"Jean Negulesco was an also-ran among golden-age directors, but he fired on all cylinders in this late-forties piney-woods noir. Richard Widmark is a giggling psycho who owns, what else, a Road House somewhere near the Canadian Border; Cornel Wilde is his all-American man Friday. Into the mix comes Lupino, a tough "shantoozie" who becomes the apex of a sick triangle. The talk is hard-boiled and freighted with innuendo (in the style of the times). Worth the price of admission is Lupino singing "One more for my baby (and one more for the road)" in her burnt-toast voice, while sitting at a white piano gouged with burns from her smouldering cigarettes. This movie was made for viewing on the late, late show."
The mating season
John R. Bridell | Minneapolis, MN USA | 06/29/2001
(5 out of 5 stars)
"ROAD HOUSE sets a dark mood with plenty of night scenes. I'm usually turned away from a film having too many night scenes. Half the time you can't tell who's who and what's they doing. Nothing unclear in ROAD HOUSE. Director, Jean Negulesco, deserves a gold star for handling the lighting in those scenes. I give another gold star to Celeste Holm, the girl that you want for a "friend." The plot gets down to the simply fact of the mating season. I was a little concerned that Widmark's evil propensity wasn't foreshadowed during the earlier stages of the film, but it was acceptable to believe that he just flipped his cork. The best part of the movie was perky Ida Lupino's torch song singing effort beginning with "Set 'em up Joe," and "Again." The soundtrack was marvelous."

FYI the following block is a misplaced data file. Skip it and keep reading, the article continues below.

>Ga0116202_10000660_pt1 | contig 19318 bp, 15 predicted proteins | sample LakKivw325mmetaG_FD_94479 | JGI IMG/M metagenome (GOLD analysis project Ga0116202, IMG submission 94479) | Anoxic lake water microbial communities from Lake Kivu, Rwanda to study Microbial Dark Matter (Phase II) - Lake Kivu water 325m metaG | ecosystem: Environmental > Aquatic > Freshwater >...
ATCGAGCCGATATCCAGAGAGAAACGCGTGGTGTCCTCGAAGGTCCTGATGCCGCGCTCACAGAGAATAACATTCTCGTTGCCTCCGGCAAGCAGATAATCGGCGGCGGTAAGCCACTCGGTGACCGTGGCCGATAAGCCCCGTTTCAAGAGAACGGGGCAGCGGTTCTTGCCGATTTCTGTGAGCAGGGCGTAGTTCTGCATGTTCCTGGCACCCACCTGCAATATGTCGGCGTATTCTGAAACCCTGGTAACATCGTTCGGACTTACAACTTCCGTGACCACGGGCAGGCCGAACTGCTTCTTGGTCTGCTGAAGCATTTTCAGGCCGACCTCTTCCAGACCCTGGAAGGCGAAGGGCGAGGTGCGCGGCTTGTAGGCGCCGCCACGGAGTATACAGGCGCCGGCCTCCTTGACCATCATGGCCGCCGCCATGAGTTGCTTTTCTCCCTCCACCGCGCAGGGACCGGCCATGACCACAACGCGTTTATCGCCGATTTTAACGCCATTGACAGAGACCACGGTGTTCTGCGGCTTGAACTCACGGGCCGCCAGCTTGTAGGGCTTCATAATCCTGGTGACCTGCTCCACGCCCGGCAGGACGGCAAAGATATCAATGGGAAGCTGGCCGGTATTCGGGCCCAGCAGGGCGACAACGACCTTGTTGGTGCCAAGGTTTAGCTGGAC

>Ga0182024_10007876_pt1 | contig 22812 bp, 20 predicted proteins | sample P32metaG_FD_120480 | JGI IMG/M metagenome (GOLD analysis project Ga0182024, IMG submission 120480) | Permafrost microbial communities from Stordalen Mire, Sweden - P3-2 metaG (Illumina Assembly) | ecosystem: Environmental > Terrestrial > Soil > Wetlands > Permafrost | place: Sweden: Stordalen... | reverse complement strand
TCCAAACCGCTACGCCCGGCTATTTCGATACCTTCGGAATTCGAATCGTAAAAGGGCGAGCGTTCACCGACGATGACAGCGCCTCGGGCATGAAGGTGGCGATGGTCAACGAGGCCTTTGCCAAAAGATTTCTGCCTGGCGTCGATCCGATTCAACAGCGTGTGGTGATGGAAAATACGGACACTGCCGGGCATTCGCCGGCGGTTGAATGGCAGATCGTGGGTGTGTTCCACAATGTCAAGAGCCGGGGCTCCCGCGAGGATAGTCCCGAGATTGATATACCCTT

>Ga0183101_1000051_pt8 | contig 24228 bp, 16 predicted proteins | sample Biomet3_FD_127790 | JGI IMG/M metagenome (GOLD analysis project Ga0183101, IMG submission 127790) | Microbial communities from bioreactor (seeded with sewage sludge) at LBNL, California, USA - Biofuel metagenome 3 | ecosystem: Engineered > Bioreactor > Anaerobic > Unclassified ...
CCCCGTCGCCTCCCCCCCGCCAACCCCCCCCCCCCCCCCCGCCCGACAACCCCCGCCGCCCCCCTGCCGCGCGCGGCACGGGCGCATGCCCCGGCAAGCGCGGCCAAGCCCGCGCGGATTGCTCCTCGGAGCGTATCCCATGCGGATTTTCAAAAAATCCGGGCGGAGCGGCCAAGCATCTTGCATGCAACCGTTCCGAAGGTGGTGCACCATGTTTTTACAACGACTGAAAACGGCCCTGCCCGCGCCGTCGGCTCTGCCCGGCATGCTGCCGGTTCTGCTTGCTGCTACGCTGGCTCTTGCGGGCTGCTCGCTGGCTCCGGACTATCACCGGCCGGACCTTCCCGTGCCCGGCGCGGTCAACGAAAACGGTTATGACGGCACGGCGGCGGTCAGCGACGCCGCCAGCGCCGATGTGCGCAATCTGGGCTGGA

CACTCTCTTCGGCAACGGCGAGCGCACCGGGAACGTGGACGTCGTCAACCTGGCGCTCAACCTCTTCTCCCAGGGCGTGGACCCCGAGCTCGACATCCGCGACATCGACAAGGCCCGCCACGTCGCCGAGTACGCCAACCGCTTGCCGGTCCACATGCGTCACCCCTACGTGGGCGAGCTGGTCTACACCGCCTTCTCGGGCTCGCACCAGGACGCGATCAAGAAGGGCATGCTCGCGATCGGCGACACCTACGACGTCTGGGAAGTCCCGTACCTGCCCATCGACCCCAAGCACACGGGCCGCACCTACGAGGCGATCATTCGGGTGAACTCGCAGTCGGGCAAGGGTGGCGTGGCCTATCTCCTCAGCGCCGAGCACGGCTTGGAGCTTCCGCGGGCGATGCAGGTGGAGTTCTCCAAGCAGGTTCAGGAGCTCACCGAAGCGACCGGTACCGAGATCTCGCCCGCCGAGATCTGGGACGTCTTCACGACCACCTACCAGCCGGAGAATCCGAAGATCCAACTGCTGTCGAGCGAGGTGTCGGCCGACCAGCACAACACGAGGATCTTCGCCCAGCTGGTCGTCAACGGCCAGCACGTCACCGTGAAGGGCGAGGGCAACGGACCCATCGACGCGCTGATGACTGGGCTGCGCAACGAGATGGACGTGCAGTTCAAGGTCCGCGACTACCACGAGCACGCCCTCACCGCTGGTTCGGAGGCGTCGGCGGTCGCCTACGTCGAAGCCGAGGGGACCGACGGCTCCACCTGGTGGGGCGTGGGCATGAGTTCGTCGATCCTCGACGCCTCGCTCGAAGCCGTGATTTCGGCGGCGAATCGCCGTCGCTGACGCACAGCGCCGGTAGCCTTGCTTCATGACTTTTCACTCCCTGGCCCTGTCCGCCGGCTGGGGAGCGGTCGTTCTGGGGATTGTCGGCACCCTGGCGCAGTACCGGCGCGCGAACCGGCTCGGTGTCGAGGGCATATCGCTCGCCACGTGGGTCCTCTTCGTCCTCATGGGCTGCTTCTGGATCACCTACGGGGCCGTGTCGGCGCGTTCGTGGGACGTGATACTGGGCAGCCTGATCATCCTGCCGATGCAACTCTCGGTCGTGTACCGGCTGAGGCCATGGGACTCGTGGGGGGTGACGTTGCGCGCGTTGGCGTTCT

A NOIR FAN MUST-SEE!
John R. Bridell | 03/03/2000
(4 out of 5 stars)
"As a noir collector, I have to tell you that this one is a must. Buy it for Ida Lupino's performance alone! The star of the show for me, though, is Widmark. While his role is no Tommy Udo (Kiss of Death - 1947 - DON'T MISS IT!), he sizzles, as always. Let's face it, aside from being a great actor, when he was young, the guy was a major hotty!"
This film sizzles with emotion -- desire, jealousy, hatred..
M. C. Crammer | Decatur, GA USA | 12/28/2004
(5 out of 5 stars)
"The plot is basically a triangle -- Cornel Wilde and Richard Widmark are both in love with lounge singer Ida Lupino. Widmark's character is well-off and owns the road house that his old pal Cornel Wilde manages for him. If Widmark can't win Lupino's heart, he's going to make sure Wilde doesn't get to have her. Just to add to the complications, another road house employee yearns for Wilde, but unlike Widmark, she's basically a good person.
Somehow black and white is the right medium for this film -- I think color would have detracted from the brooding atmosphere.
All in all, this movie stands the test of time well. Widmark puts in a great performance.
"It was always Jefty...or us."
Dave | Tennessee United States | 12/17/2004
(5 out of 5 stars)
"This underated film noir classic has three great stars of the genre: Richard Widmark, famous for his psychotic laugh, Ida Lupino, who was always perfect as the sultry femme fatale, and Cornel Wilde, who despite being very talented never became the big star that he should've been. Other reviewers have already gone over the plot, so I won't bother. Along with the three stars, there's great support from Celeste Holm, who you might recognize from the classic "High Society". Ida Lupino is hotter than ever in this great tale of lust and revenge! Ever since I first saw Richard Widmark's classic and sadistic performance in "Kiss of Death" I've been a big fan, and once again he plays the villian to perfection! Cornel Wilde gives a great performance as a man torn between his love for a woman and his loyalty to his best friend. This classic was made during the "golden years" of film noir, the late 40's, and it has stood the test of time. Hopefully, we won't have to wait too much longer before Fox releases this (along with the other Richard Widmark film noirs) on dvd."